‘Is it young Sam? I bet you don’t recognise me,’ she trilled ‘don’t tell the elders you’ve seen me working here, my aunty goes to your church. I need a part time job, my student loan isn’t enough.’ She helped him place the bet. ‘Just in time, you can watch it live on the telly in five minutes.’

There was only one other customer in, who looked like a regular, but their cosy chat was suddenly interrupted.

The door burst open and a gun entered, followed by an outstretched arm belonging to a large man wearing a contraption on his face that looked like a gas mask. They could not hear properly what he said, but they got the general idea when he waved his gun at Lara and Samuel. As Lara screamed, another primeval cry came from Bill the regular punter. He launched himself at the masked man, catching him off balance, but it was not enough. For a split second Samuel was paralysed with fear, but he focused on the dangerously waving arm and pistol.

Somehow the robber was face down on the floor. The older punter was sitting on him and Samuel had the arm pinned to the floor.

‘Don’t touch the gun,’ said Bill ‘it might go off.’

Samuel knelt on the robber’s wrist to make sure the weapon stayed at floor level, pointing away from them. A muffled cry came from the robber.

‘Shall I press the alarm’ said Lara, rather belatedly.

‘Not yet love, the race starts in two minutes.’ Bill pressed down heavily on the robber’s shoulders. ‘Nobody robs our bookies, no one threatens our Lara.’ He felt like a cowboy.

A faint gurgle was the only reply.

It seemed a long wait till the race started, but in seconds it was over. Bill cheered, while a confused Samuel asked which horse had won. Lara pressed the button.

auto automobile blur buildings

The police were quick to arrive and Lara was thrilled to be surrounded by hunky officers, who seemed more interested in her welfare than the prisoner.

‘I pressed the alarm button straight away’ she said.

‘Well done.’ They turned to the men on the floor. ‘Okay chaps, don’t move till we’ve got the handcuffs on.’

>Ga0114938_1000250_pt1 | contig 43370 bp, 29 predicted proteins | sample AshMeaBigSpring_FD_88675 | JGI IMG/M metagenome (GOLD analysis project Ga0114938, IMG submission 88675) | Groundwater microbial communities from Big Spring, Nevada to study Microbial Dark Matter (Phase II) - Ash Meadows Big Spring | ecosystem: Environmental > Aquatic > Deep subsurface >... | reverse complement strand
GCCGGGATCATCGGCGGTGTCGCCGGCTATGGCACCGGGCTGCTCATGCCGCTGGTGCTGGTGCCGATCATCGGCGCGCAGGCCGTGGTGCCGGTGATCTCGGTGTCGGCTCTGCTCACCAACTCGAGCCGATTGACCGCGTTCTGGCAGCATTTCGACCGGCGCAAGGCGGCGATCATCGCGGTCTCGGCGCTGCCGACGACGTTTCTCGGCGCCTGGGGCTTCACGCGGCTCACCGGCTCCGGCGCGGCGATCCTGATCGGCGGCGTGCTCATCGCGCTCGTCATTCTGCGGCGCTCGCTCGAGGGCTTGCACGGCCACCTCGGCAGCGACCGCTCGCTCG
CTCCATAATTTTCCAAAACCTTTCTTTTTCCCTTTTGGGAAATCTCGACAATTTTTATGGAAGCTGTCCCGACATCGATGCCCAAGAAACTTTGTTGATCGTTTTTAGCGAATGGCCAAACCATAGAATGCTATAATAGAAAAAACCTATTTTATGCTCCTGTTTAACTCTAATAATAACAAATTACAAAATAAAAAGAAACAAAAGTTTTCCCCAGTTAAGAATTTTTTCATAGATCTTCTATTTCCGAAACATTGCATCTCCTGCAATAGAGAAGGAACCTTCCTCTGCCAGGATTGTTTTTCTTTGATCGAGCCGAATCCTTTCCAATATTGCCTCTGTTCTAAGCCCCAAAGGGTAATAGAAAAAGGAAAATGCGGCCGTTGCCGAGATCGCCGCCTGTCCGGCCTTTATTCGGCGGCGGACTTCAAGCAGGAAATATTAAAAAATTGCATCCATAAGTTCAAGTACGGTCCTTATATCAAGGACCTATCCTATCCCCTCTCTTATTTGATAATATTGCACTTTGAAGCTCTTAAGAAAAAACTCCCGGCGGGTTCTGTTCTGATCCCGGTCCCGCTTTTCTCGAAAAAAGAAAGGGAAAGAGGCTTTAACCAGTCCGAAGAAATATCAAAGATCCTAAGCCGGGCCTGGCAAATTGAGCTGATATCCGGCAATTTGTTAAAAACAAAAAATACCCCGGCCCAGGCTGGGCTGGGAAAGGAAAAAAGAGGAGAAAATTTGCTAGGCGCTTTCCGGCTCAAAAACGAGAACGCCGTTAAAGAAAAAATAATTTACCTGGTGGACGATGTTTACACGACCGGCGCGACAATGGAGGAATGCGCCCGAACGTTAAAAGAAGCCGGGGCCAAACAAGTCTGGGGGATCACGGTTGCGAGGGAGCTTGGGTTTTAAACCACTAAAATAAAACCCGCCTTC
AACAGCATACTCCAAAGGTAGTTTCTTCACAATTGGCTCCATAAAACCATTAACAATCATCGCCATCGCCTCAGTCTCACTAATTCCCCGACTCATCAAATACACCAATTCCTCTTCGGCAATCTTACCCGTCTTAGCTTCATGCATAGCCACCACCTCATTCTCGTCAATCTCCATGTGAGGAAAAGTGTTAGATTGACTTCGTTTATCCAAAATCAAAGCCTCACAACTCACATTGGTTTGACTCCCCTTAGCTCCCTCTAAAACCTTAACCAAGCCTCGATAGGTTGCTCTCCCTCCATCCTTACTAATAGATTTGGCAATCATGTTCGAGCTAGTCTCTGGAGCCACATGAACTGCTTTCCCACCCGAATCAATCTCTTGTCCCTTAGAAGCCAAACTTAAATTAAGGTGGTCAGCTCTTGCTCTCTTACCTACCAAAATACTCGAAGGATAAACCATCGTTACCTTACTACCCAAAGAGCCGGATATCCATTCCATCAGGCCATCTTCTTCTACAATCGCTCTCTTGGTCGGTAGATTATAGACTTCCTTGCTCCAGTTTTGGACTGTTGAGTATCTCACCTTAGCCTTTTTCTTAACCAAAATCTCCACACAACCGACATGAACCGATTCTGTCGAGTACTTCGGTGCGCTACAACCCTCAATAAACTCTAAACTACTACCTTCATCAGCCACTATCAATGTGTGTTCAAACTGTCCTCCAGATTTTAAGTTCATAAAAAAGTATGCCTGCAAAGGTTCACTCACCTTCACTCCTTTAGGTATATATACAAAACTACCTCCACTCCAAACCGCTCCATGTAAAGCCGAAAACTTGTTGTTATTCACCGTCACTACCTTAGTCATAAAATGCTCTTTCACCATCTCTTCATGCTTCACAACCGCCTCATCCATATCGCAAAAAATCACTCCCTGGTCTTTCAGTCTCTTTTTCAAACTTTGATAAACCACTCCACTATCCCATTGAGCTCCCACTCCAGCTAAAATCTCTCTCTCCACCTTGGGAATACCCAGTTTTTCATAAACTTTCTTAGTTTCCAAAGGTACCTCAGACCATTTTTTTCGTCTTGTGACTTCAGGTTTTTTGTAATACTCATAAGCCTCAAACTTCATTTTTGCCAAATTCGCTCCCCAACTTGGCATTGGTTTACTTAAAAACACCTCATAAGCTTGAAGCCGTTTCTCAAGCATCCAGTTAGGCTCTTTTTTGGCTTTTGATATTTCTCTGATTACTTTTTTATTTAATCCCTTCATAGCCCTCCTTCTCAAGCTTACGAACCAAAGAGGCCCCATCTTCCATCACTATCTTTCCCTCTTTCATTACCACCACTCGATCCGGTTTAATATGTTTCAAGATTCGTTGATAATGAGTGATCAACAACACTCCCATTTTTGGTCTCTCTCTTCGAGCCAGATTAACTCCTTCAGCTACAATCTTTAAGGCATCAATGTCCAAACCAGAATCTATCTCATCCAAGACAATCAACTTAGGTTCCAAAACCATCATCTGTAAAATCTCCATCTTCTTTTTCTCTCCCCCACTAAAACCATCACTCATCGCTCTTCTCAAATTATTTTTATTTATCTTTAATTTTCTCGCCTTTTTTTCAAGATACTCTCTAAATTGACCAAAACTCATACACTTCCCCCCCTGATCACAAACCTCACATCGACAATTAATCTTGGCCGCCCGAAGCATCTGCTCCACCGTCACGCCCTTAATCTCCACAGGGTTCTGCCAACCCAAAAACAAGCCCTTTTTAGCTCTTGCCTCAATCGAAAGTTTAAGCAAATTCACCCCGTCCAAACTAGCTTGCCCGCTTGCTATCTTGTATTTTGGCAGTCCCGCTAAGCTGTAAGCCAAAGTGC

The prisoner did not try to resist; when Bill and Samuel struggled to their feet the prisoner did not move at all. The officers turned him over and with difficulty removed the fake gas mask.

‘Bloody hell.’

Suddenly all hell did break loose, one officer was urgently calling on his radio for an ambulance, while the others whipped bits and pieces out of their first aid pouches. Something was put on the robber’s blue face and a policeman started blowing, while another pressed on his chest.

Just as Lara kissed Sam’s cheek to thank him for saving her life, he looked down at the body and realised the full implications. He fainted.

Bill raised his feet while Lara patted his cheek.

The paramedics shook their heads, but soon had the man on a stretcher with an oxygen mask where the gas mask had recently been.

As the sirens receded into the distance the remaining officers chatted for a few moments in a surprisingly light hearted manner. Bill thought he heard one say ‘Oliver Twister’s finally got his come-uppance then, he won’t be missed.’

They put on more serious expressions as they turned to the two men.

‘We have to arrest you for murder of course, but it seems like a clear cut case of self defence, the CCTV will prove you saved the young lady’s life. You don’t need to worry about being charged with murder.’

‘CCTV,’ groaned Bill ‘I’m not worried about the murder charge… my wife will kill me when she finds out where I’ve been.’

‘We won’t be on the news will we?’ said Samuel ‘How am I going to explain this to my parents and the elders?’

‘At least you both won some money’ said Lara sweetly.

 

 

Friday Flash Fiction – Digital Dialogue – The Interpreter

Local man speaking in the tongue of his forefathers: It’s that time of year again, my annual trip out of town to see the land of my ancestors, earn a bit extra, but mainly have a laugh.

Interpreter: We have lived in this land for many generations, since time began, my grandfather was the village elder.

Local man: Who’s this idiot with the microphone – still, at least they haven’t brought Jeremy Clarkson.

Interpreter: We welcome you back to our village, now we have the well you built last year our women do not have to walk miles to collect water.

 Local man: Thank goodness I don’t live in this godforsaken village, if only they had a decent pub instead of that hole in the ground which dried up two months ago.

Interpreter: I had fourteen children, only three live, if we could build a clinic other wives would not die in childbirth like mine.

Local man: These ridiculous rags are so uncomfortable, I bet the villagers will be glad to get back into their denims.

Interpreter: It is too far for the children to walk to school.

Local man: The village children have all got the day off school again, hoping to get some freebies if they smile for the cameramen.